The Evolution of the Passover Haggadah On One Foot
developed over more than a thousand years and continues to do so. After the Romans destroyed the Second Temple in 70 C.E.
it was no longer possible to observe one of Passover’s central commandments, the paschal sacrifice. The sages of the
early rabbinic period resolved to redefine the celebration of Passover so that it would continue to be meaningful even without
the sacrifice. They gave other symbols greater prominence and eventually designed an evening celebration in which eating symbolic
foods and telling the story of the Exodus would substitute for the earlier ritual of sacrifice.
believe that the Tosefta, a code compiled in the second century CE, includes the earliest description of the post-Temple Passover.
There the Seder includes many of the familiar rituals--but with no reference to telling the Passover story. The Mishnah (Pesachim,
chapter 10), a law code or teaching manual that was compiled in about 200 C.E. contains a very different plan for the Seder.
The Mishnah contains many elements that remain central to the Passover Seder: Four cups of wine; dipping of herbs
and charoset, eating matzah, reclining, asking questions, elaborating on “My father was a wandering Aramean. He went
down to Egypt few in numbers (Deuteronomy 26:5-8), explaining the meaning of the Paschal sacrifice, matzah and bitter herbs,
and reciting the six psalms of Hallel (Psalms 113-118).
The Mishnah balanced elements that were fixed with those
that were more creative and spontaneous. The child’s questions were not specified nor was the elaboration on “May
father was a wandering Aramean.” In striking a balance between the spontaneous and prescribed, the sages sought to create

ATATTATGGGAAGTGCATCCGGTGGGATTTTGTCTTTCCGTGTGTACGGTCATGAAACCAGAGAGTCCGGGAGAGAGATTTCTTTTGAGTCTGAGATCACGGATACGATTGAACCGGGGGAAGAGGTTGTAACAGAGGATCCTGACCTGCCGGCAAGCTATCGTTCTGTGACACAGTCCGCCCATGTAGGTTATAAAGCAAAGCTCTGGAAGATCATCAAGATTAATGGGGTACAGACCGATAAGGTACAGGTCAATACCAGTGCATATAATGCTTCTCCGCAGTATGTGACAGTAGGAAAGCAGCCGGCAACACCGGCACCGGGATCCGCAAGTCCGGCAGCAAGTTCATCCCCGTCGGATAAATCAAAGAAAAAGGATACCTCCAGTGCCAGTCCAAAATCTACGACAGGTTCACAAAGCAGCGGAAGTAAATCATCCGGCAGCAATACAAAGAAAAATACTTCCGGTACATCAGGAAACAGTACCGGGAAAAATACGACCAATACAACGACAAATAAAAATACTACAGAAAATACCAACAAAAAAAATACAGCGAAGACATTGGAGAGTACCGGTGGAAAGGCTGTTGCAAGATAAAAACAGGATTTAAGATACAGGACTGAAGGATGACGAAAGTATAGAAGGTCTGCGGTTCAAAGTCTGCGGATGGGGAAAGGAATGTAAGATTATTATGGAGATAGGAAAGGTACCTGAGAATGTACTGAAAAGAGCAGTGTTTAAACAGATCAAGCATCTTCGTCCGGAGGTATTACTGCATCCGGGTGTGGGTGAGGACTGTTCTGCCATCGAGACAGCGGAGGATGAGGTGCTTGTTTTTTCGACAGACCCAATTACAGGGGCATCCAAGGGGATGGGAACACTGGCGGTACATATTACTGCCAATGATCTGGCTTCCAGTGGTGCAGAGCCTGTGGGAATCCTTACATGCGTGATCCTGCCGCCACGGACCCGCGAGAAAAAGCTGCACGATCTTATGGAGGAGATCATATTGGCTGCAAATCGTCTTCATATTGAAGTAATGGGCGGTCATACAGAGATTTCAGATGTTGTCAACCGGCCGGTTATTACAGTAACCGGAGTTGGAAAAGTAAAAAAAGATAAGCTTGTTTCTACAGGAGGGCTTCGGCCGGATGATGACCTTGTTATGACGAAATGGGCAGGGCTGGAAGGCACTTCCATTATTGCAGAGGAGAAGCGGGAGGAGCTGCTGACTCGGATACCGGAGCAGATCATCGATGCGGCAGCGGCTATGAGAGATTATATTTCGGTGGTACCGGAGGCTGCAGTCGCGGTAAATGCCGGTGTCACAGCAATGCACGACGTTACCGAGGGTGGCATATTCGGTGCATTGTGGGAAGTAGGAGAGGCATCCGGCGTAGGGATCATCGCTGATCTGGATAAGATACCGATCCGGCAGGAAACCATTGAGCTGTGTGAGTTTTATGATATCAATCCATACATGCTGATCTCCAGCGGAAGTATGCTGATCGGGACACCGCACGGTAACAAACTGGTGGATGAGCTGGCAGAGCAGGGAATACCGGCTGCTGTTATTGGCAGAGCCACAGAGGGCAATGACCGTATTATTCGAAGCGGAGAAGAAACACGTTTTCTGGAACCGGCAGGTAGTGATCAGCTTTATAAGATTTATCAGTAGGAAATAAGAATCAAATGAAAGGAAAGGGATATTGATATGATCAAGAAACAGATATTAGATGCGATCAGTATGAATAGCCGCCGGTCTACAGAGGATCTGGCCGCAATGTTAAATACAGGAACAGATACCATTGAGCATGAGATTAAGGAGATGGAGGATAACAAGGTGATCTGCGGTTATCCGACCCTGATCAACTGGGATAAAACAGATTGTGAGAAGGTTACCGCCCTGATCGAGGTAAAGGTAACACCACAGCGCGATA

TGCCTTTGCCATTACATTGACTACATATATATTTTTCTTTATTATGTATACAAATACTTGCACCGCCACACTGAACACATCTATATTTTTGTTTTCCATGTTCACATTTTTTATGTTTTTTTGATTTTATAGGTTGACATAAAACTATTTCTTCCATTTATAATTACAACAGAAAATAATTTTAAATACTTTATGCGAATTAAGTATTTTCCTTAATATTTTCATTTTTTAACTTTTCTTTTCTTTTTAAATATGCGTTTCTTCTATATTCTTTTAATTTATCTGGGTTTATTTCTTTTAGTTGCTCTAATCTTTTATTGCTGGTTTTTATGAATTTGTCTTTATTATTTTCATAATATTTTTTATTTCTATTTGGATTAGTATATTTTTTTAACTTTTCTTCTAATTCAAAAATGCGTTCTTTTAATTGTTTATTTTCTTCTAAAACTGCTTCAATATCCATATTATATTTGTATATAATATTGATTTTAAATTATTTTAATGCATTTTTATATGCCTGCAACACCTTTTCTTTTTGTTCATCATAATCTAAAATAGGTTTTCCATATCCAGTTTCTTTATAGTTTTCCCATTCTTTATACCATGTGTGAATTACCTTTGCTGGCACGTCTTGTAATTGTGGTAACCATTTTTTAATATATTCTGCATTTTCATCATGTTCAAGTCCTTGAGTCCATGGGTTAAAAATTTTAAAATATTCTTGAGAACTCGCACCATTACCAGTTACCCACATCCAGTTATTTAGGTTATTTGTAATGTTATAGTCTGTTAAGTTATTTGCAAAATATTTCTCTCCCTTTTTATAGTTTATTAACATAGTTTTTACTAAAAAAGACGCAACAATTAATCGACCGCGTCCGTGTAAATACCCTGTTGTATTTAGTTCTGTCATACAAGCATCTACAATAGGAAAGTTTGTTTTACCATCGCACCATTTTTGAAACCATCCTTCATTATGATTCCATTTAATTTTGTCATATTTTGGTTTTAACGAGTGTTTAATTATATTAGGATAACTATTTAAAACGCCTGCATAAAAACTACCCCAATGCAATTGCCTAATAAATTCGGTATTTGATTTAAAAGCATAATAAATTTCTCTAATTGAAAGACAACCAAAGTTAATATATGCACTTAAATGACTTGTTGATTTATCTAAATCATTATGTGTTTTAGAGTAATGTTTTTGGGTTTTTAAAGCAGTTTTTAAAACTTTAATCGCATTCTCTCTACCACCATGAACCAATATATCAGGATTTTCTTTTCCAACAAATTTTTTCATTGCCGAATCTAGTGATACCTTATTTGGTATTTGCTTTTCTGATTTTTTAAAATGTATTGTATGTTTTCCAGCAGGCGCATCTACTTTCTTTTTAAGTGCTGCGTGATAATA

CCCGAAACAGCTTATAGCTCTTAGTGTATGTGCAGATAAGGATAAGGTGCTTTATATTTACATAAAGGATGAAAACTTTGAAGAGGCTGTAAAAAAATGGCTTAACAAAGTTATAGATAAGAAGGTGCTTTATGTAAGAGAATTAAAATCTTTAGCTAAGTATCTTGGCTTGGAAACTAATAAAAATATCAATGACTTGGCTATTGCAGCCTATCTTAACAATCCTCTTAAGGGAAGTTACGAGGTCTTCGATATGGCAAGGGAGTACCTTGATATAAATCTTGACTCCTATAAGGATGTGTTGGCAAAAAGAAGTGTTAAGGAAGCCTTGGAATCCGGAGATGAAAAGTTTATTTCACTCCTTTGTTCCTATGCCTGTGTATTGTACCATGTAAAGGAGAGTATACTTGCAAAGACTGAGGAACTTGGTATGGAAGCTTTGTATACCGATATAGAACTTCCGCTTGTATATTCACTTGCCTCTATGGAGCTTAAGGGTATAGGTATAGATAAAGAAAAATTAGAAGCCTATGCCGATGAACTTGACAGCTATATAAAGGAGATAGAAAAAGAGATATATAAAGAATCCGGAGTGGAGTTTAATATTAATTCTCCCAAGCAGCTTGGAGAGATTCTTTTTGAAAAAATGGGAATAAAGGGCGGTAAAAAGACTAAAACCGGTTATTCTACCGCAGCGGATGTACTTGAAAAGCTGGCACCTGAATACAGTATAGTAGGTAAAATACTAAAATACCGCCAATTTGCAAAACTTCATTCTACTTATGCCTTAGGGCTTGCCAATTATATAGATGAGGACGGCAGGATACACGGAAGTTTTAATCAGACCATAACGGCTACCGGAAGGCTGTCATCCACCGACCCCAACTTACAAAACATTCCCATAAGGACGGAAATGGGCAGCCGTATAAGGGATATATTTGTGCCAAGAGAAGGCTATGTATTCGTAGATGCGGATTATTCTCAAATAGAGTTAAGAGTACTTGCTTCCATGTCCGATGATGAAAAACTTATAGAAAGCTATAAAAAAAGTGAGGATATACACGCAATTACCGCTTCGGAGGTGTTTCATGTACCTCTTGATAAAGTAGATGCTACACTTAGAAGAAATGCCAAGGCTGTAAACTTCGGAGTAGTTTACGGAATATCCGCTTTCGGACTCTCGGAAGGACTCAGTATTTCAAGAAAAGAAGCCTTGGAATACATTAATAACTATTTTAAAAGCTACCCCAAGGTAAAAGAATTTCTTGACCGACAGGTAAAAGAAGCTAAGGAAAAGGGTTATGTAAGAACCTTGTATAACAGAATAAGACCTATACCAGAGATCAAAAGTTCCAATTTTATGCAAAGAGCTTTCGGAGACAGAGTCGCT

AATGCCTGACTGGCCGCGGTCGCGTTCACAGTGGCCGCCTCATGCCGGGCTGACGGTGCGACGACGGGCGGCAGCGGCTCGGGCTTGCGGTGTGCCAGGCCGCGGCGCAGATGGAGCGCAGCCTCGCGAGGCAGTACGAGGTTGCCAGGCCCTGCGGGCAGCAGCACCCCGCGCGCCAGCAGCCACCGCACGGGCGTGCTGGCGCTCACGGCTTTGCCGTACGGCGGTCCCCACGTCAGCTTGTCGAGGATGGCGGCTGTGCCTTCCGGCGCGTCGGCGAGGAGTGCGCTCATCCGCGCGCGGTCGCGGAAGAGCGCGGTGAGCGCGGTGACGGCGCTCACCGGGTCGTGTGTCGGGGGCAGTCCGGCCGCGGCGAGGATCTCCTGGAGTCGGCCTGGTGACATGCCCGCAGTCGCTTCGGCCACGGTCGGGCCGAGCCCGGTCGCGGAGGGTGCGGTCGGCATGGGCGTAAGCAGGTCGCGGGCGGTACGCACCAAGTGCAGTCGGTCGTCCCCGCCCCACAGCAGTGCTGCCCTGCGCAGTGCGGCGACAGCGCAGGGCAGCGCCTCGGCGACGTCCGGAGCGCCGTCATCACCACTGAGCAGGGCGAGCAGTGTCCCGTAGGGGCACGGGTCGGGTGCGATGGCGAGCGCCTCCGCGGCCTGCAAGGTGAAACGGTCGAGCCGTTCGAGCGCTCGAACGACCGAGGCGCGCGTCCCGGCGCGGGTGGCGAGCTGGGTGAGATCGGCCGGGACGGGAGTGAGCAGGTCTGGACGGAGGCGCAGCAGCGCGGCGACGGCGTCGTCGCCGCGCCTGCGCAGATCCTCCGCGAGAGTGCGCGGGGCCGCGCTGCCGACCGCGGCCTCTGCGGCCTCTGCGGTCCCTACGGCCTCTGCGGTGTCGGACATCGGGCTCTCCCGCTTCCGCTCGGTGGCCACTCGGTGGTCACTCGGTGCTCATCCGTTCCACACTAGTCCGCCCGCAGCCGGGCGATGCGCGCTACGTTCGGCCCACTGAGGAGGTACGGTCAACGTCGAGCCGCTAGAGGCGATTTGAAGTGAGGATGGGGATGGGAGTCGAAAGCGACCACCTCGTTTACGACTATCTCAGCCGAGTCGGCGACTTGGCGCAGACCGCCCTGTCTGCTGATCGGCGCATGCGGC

a ritual that would remain sufficiently engaging (and fun) that one generation would eagerly pass it down to the next.
The ritual was further defined in the Talmudic period (200-500C.E.). The compilers of the Haggadah added other passages
from the Bible and from the midrash. And they created passages specifically for the Haggadah. For example, this statement
found in the Haggadah appears no where else in rabbinic literature: “Whoever elaborates on telling the story of the
Exodus from Egypt deserves praise.”
The Geonim of the tenth century, leaders of the Jewish communities in
Babylonia, included Haggadah’s in their prayer books. Later copies of these prayer books suggest that by the tenth century,
the Haggadah was very similar to what we use today without the rituals associated with Elijah, “Pour out Your wrath…,”
and the songs at the end of the Seder. These all entered the Seder in the Middle Ages.
The oldest manuscript of
a Passover Haggadah dates from the tenth or eleventh century. In the early twentieth century it was found in the Cairo Geniza,
a repository containing centuries of Jewish liturgical texts and other documents. This Haggadah is in the possession of the
Center for Advanced Jewish Studies at the University of Pennsylvania. It reflects the tradition of the land of Israel and
differs in many ways from the Haggadot of the Geonim. For example, this Haggadah includes different questions and lacks the
midrashic elaboration on “My father was a wandering Aramean.”
The first printed Haggadah appeared in
Spain in 1482. Today there are more than 4,500 different Haggadot, most of which include one of three versions of the “traditional”
text—Ashkenazic, Sephardic, and Yemenite. The common Maxwell House Haggadah represents the traditional Ashkenazic text.
View the oldest HaggadahTo see the Haggadah's "Three Questions" (about why we
dip twice, eat matzah, and eat only roased meat) go to page 4 (i).